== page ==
More discussion ensued, suggesting and examining different IT concepts like J2EE, SOA, SQL, Web-centricity, BPR, and so on. Several departments that had software capable of supporting it even mentioned XML. Like a Chinese puzzle, the group always found itself just short of consensus, agreeing on the basic concepts but each bringing variations in implementation level, manufacturer, etc., to the discussion. In the end, tempers frayed by the seemingly endless circular discussions, the group decided to table further action until more detail about the need could be developed. Actually, nearly everyone in the room knew that they probably were, at that moment, as close to consensus as they were likely to get unless the top managers chose and mandated a solution. Anticipating just such a mandate, nearly every department descended on top management to make the case for its particular IT and EIA approaches, or , sensing defeat, for an exemption from whatever the decision turned out to be. The top managers of course, who knew little about the details of IT, were affected most by the size and clout of the departments beseeching them and by the visibility of the IT vendors they touted. Battle lines were drawn between groups of departments, some of whom even went so far as to turn their vendors loose on top management to help make the case for their approach. Like molasses in winter, the entire situation began to congeal, making any movement-or communication among the departments for that matter-unlikely. In the midst of this growing chaos, the original need to share information-and the information itself-was almost completely forgotten.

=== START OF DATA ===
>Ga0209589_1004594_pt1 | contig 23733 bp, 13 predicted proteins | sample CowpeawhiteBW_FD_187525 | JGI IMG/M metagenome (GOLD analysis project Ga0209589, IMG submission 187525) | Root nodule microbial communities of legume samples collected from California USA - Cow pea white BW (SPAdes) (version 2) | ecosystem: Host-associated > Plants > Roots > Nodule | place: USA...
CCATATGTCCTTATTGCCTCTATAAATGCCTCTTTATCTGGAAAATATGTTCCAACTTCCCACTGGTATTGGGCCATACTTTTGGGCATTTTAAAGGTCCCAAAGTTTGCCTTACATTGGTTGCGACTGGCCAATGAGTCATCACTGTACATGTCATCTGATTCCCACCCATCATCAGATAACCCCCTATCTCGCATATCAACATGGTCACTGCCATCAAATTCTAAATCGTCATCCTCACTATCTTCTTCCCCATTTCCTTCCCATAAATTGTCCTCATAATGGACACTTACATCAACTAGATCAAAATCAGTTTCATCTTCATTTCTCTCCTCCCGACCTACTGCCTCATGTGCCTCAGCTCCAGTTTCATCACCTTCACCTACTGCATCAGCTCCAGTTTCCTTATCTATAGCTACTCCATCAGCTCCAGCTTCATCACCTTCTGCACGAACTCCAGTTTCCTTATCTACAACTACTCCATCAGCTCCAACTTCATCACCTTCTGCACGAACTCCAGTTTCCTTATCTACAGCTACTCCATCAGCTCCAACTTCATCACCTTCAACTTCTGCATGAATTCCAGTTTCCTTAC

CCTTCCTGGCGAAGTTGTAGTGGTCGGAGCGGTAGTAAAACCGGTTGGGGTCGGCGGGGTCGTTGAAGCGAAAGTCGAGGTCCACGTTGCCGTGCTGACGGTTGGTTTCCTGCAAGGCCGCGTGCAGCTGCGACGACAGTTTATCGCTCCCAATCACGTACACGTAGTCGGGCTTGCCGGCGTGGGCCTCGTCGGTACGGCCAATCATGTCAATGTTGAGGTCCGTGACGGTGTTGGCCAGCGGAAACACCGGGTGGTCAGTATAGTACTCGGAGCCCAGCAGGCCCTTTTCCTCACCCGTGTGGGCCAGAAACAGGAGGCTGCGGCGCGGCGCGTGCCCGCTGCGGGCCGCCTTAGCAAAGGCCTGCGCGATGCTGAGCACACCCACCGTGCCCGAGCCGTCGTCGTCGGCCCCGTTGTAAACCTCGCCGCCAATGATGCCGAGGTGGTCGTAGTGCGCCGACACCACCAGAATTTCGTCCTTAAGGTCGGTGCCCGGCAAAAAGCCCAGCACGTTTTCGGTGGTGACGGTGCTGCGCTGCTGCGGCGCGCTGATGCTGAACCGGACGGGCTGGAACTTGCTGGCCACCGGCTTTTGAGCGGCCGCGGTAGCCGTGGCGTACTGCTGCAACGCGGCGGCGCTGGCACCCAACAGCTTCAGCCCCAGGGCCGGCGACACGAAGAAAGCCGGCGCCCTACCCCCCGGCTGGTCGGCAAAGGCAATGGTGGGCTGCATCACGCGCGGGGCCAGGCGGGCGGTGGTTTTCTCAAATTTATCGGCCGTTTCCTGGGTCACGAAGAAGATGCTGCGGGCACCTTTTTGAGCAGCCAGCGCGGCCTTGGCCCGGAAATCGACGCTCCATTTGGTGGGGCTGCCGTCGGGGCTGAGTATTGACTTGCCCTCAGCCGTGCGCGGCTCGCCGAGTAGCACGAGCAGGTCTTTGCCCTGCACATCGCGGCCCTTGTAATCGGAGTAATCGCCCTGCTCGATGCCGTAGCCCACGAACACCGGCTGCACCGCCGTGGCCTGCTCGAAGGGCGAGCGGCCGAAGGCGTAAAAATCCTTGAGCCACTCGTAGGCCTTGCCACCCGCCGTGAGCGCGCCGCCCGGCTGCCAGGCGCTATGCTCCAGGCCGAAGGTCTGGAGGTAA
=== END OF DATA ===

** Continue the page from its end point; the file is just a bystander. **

Then, when things looked terminal, someone from a department operating staff suggested that maybe things would work better if the organization just developed and adopted standards for the information to be exchanged and didn’t try to develop anything so far-reaching as an entire Enterprise Information Architecture. At first, no one listened to this obviously "un-IT" suggestion, but as things got worse and progress seemed out of reach, top management asked why the suggestion shouldn’t be considered. After much grumbling, a meeting was called in which the staff making the suggestion laid out their ideas: